Adding a new partner to the mix can require some changes to existing relationships. A lot of the time people focus on only part of the emotional aspects. How to avoid jealousy, how to abide by rules between relationships, or even on the fear of losing one of their relationships. What they don't focus on a lot of the time are the details.
When you add a new partner your energy levels are probably fairly high. Known as NRE (New Relationship Energy) you are probably devoting a lot of time to your new partner. You are probably putting forth extra effort to ensure needs are exceeded for the new partner and, hopefully, at least met for your existing partner. Though it may be hard to see at the moment do you really think you can maintain that energy level? Probably not. When things calm down with the new partner you will likely settle into a calm routine much like you had with your existing partner before the new partner came along. Will your new partner be okay with the decreased energy level?
Rather than finding out later, why not find out at the beginning? Instead of focusing on the big emotional changes that are probably coming with the addition of a new partner, focus on some of the details.
Adjusting time is a big one. NRE often results in a focus on the new partner, giving them time preference over the existing partner. Now, nobody is saying there doesn't have to be an adjustment. Obviously if you have been spending all your free time with your existing partner and add someone new your available time will change. But giving a new partner a greater proportion of your free time is probably unfair. Your existing partner may feel neglected and become upset, not a big surprise. But even worse, are you setting yourself up for failure? By focusing a large portion of your time on the new partner you could be setting an expectation for that person that you won't be able to maintain in the future. Setting realistic expectations and dividing time somewhat equally, or as needed realistically, may prevent problems down the road.
Scheduling is another problem that seems to pop up. This is different than a time problem. Think of it more like this; You have a standing date with your existing partner every Tuesday night but that is the only night your new partner has free. Obviously cancelling date night to be with your new partner will probably cause problems. What about adjusting date night to a different night? Maybe your existing partner is willing to compromise and would like something of equal quality like a date day or bubble bath instead? And again, if you quickly adjust to spending Tuesday night with your new partner are you setting yourself up for failure? What happens when both of your partners only have Tuesday night free? Will you alternate weeks? Will either partner be happy with that scenario?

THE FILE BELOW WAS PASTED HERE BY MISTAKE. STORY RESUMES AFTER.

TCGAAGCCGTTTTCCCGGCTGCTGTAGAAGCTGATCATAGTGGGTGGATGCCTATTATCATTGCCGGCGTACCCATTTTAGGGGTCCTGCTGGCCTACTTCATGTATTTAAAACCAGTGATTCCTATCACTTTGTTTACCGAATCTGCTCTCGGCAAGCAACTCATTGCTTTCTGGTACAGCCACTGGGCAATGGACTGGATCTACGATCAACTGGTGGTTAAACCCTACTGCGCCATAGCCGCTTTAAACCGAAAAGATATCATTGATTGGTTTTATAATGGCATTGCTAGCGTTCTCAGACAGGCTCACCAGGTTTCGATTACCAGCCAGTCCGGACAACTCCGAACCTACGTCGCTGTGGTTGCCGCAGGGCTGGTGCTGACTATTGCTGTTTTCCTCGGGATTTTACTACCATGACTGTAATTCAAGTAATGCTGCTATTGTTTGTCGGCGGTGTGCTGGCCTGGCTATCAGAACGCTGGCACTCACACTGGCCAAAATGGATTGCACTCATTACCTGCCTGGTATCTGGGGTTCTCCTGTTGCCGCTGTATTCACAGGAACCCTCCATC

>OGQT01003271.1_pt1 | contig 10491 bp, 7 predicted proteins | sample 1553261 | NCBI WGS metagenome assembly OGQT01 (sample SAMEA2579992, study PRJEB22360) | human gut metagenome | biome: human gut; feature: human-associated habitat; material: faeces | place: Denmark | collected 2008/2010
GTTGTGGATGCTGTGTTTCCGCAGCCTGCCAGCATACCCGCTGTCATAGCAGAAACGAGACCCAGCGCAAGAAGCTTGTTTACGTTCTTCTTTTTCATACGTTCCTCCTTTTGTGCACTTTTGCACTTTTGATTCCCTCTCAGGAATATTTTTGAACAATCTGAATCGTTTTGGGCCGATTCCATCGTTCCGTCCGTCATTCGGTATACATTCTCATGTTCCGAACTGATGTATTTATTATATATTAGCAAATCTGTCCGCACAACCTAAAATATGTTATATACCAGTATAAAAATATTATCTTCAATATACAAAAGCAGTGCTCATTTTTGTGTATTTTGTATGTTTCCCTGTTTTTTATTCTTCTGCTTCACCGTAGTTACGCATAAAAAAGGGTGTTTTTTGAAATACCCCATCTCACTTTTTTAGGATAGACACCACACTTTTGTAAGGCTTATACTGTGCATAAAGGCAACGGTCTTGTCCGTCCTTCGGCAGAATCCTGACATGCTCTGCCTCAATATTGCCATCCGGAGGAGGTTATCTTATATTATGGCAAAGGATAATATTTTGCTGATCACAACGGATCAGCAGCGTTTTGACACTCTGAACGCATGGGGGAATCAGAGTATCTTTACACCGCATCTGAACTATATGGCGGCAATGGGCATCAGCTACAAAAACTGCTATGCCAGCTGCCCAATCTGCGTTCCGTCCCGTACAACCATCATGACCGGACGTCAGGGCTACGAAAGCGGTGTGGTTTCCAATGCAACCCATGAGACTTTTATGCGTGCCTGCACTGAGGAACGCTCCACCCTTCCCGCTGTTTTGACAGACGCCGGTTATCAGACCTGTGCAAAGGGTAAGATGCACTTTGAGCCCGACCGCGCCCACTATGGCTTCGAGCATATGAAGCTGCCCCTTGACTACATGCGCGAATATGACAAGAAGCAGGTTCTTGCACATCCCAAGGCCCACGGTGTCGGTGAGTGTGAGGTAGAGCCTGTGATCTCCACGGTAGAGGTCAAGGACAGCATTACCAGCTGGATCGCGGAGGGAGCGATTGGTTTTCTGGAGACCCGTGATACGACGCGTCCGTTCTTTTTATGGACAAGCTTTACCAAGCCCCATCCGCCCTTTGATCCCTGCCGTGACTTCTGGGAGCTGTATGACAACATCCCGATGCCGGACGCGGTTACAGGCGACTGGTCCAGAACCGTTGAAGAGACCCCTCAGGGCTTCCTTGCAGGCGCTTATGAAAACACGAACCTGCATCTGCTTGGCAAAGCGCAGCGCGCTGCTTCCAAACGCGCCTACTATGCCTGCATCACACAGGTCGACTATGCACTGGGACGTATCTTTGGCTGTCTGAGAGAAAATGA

Another difficulty a lot of poly folks face is space. It is easy to say you are open to loving more than one person, that you want your partner to have that same experience and freedom, and that you will both go on dates. That sounds great until one of the relationships progresses to the point of physical intimacy. But where exactly do you plan to take the big step? Your partners place? Sorry, they have another partner who is home with the kids. Your place? Nope, your partner is there working on that big presentation for work. Hotels get expensive fast and really aren't very romantic. Back seat of the car? Ok, the last one was a joke but I think you get the idea. Let's say you can get the house to yourself and decide to have your new partner over for some fun. Problem solved! Wrong. Your existing partner may have issues with someone else being in their bed, or even just space issues in general. Again, doing some planning ahead of time can avoid some serious problems. Talk to your existing partner and understand their concerns about private space. Do they feel certain rooms should be off-limits initially? Setting up a spare bedroom may be a possible solution. Or if they don't have space issues the solution could be as simple as promising to always change the sheets, either before or after your new partner visits.
Communication is another hurdle I've heard couples trying to overcome. Specifically the "Goodnight, I love you, sweet dreams baby" that most couples share. How will that work when you spend your first overnight with your new partner? Is it okay for your existing partner to call and interrupt the evening? Will your new partner throw a fit when your phone rings? While I don't suggest doing away with the goodnight phone call I would minimize it. Talk to your existing partner and let them know it is okay to call, that you want them to call. Or even that you will call them if they prefer. But also communicate that you would like the call to be brief and strictly a goodnight call. No discussing the kids, budget, how your date is going, or anything like that. Also let your new partner know that you have an agreement with your existing partner for a goodnight phone call. And let both partners know that whomever you are with on a specific night the other partner will be entitled to a goodnight call.
I like to boil those things down into what I call 'space issues'. That can be physical space, literal space, or emotional space. The point is that regardless of the type of space (or whatever name you want to use for the concept) people often have a few things that are deeply important to them. They may not be logical but are probably very necessary. A bit of planning ahead and respecting the space issues of everyone involved can go a long way toward making the addition of new partners smooth for everyone.
How do you respect your existing partners space concerns when you start a new relationship?
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